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USW researchers make sewage waste breakthrough

25 Jun 2023 4 minute read
Tractor spraying fertiliser

Researchers at the University of South Wales (USW) have made a breakthrough in how sewage waste could be used to revolutionise the development of large-scale farm fertilisers.

A team led by Dr Christian Laycock, associate professor in sustainable chemistry at USW, has been experimenting with the products leftover from a process called anaerobic digestion (AD).

The University’s Sustainable Environment Research Centre (SERC) has been carrying out ground breaking research into AD for a number of years.

AD breaks down human, animal, or food waste to produce biogas – which can be used as an alternative to fossil-based gases – and biofertilizer. The process happens in large, sealed, oxygen-free tanks, and uses special microbes to process the waste, separating out useful gases and nutrients.

Until now, the ‘slurry’ – known as digestate – left over once the AD process has finished has been difficult to develop further, despite having a high nutrient content which enables it to be used as a fertiliser – because its large liquid content means it is easily washed away, while transporting the substance can be costly.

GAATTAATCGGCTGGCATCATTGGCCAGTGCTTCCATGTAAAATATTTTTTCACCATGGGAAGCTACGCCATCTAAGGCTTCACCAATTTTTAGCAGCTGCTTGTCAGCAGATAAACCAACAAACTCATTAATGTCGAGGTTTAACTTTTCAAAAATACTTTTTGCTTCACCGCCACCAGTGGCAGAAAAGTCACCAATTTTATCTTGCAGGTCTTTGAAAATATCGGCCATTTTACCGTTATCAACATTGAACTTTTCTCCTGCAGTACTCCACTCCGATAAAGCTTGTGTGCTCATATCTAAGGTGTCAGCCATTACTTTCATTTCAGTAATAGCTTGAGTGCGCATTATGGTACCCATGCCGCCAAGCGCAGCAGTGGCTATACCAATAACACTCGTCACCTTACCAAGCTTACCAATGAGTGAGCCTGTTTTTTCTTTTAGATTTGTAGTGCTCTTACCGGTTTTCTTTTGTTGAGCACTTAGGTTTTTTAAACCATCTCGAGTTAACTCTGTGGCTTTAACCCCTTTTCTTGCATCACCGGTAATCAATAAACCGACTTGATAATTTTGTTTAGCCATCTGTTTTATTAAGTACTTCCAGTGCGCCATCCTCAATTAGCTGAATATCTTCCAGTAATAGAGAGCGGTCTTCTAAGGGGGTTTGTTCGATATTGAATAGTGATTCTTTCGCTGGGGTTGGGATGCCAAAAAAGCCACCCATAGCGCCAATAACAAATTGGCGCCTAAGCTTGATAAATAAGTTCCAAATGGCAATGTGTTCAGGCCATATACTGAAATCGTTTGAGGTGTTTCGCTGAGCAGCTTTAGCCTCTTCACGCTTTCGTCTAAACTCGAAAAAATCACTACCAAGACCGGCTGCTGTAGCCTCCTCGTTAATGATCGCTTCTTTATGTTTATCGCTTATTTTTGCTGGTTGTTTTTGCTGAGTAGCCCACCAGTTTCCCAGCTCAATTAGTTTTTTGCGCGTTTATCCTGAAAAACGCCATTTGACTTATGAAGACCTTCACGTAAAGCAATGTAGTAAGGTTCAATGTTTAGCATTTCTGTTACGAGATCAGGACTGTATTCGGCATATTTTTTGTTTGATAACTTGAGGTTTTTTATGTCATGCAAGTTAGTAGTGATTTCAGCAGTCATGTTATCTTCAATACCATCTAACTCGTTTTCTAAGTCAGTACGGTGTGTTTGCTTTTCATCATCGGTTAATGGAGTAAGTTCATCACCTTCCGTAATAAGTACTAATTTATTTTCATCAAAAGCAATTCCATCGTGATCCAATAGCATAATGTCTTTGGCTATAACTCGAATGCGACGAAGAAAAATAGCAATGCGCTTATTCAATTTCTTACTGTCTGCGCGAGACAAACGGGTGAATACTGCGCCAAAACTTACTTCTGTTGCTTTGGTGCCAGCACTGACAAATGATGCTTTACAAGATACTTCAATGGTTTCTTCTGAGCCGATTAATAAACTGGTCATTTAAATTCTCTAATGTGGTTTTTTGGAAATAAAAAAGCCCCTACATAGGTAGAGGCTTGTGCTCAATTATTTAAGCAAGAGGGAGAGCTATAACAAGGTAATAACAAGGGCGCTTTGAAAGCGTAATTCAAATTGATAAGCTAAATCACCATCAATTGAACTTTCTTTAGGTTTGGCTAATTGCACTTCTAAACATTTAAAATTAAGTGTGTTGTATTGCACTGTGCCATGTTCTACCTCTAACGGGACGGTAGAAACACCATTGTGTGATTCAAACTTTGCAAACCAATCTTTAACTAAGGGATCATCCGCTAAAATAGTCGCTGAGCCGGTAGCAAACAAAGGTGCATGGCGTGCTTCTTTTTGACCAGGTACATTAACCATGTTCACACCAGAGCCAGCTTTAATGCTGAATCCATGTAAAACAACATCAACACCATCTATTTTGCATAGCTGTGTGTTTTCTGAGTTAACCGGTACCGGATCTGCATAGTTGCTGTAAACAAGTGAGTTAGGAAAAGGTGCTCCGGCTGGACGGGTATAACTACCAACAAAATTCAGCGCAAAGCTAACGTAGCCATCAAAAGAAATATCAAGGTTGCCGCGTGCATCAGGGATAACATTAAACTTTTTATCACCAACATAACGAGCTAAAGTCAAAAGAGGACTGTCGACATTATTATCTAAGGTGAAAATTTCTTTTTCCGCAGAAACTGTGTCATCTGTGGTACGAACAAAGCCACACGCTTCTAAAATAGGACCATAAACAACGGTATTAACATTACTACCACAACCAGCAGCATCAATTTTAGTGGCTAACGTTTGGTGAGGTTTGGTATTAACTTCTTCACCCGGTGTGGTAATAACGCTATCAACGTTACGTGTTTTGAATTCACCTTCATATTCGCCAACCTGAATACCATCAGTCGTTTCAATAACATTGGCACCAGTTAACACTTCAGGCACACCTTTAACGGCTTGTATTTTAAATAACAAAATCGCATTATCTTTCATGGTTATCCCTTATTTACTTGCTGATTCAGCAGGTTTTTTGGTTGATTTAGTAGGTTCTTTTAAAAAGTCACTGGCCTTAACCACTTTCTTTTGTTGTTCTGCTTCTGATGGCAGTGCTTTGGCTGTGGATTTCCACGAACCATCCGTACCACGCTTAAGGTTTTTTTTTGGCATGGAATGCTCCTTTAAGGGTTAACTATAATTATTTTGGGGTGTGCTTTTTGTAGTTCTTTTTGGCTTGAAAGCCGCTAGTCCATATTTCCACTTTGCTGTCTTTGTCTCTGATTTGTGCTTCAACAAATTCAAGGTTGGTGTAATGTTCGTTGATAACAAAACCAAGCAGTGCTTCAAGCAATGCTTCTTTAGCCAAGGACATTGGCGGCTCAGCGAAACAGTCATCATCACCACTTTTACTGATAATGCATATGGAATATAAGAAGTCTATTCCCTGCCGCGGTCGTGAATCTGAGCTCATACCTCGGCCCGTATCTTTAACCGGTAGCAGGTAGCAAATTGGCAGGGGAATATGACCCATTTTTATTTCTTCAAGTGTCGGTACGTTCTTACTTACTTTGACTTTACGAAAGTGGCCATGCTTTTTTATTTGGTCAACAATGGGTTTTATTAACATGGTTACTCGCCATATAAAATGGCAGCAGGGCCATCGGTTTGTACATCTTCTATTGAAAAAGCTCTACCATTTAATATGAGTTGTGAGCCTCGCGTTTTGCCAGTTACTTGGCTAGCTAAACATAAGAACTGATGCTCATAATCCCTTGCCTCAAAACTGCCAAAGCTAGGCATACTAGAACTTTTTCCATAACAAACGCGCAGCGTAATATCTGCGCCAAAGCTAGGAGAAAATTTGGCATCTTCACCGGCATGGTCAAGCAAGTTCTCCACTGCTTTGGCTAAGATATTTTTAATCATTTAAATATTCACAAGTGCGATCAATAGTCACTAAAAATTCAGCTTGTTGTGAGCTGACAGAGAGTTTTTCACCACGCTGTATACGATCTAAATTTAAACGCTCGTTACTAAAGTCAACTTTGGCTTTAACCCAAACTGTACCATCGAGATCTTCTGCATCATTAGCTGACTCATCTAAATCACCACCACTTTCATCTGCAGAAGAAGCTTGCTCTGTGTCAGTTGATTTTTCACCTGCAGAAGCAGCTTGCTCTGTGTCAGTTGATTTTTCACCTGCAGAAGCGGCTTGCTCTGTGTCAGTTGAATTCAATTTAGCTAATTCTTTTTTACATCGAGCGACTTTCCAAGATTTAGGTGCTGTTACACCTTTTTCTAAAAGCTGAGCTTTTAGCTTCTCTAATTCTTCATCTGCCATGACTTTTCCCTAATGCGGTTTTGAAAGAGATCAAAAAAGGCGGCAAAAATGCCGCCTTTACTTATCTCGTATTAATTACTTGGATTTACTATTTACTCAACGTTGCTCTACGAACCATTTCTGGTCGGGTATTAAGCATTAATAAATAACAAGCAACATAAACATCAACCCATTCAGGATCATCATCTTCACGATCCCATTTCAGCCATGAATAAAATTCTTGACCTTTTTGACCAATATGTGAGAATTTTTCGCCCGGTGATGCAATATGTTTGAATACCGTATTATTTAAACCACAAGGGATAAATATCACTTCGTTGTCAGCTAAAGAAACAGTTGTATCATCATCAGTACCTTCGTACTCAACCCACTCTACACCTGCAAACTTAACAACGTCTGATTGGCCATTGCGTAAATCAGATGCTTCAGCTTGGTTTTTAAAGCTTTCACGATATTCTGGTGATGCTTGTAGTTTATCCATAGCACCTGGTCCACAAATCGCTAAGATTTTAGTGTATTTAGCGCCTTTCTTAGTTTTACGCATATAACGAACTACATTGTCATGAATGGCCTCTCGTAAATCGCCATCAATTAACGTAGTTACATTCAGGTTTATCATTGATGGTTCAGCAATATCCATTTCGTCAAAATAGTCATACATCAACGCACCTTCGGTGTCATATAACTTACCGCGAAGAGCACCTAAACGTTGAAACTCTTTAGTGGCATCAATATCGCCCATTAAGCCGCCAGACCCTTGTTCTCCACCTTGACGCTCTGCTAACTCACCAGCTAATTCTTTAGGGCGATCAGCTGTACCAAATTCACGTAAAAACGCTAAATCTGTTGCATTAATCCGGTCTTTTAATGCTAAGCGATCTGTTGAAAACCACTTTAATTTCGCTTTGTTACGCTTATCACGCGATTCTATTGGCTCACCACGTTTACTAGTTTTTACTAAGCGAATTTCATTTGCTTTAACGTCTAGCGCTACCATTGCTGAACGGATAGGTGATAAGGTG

But the breakthrough made by the USW team has resolved many of the challenges posed by the residue.

Pollution

“One of the problems with using digestate as a fertiliser is that it doesn’t have much ability to retain the nutrients that it contains, and those nutrients very easily leach out into soils and groundwater and cause nutrient pollution,” Dr Laycock said.

“This nutrient pollution can cause serious problems in rivers and lakes, where algae can develop and effectively choke-off the oxygen supply to animal life and other plants which depend on healthy water to survive.

“We’ve developed a method of enhancing the digestate by adding substances which are easily used by organisms. This process is beneficial for three reasons – firstly, the proprietary additives contain nutrients which are helpful for crops in their own right, and, secondly, they improve the soil conditioning properties of digestate.

“The third reason, which is the most important, is that the bio-available substrates turn the digestate from a liquid into a gel, which means the nutrients are released about seven times more slowly than from a digestate or mineral fertiliser.

“In turn, this means that more of the nutrients go into the crops, rather than getting washed away quickly and causing nutrient pollution and soil degradation.

“With more of the nutrients going into crops, the crop yields are also increased, with up to double the crop yield observed in trials carried out at USW when compared to using mineral fertiliser.”

More studies

Despite the promising results from the early research, Dr Laycock said that more studies are needed to determine the possible benefits of the new fertiliser.

“There’s obviously huge potential benefits from the process, with AD producing low-carbon energy in the form of biogas and the leftover digestate able to support agriculture as a fertiliser,” he said.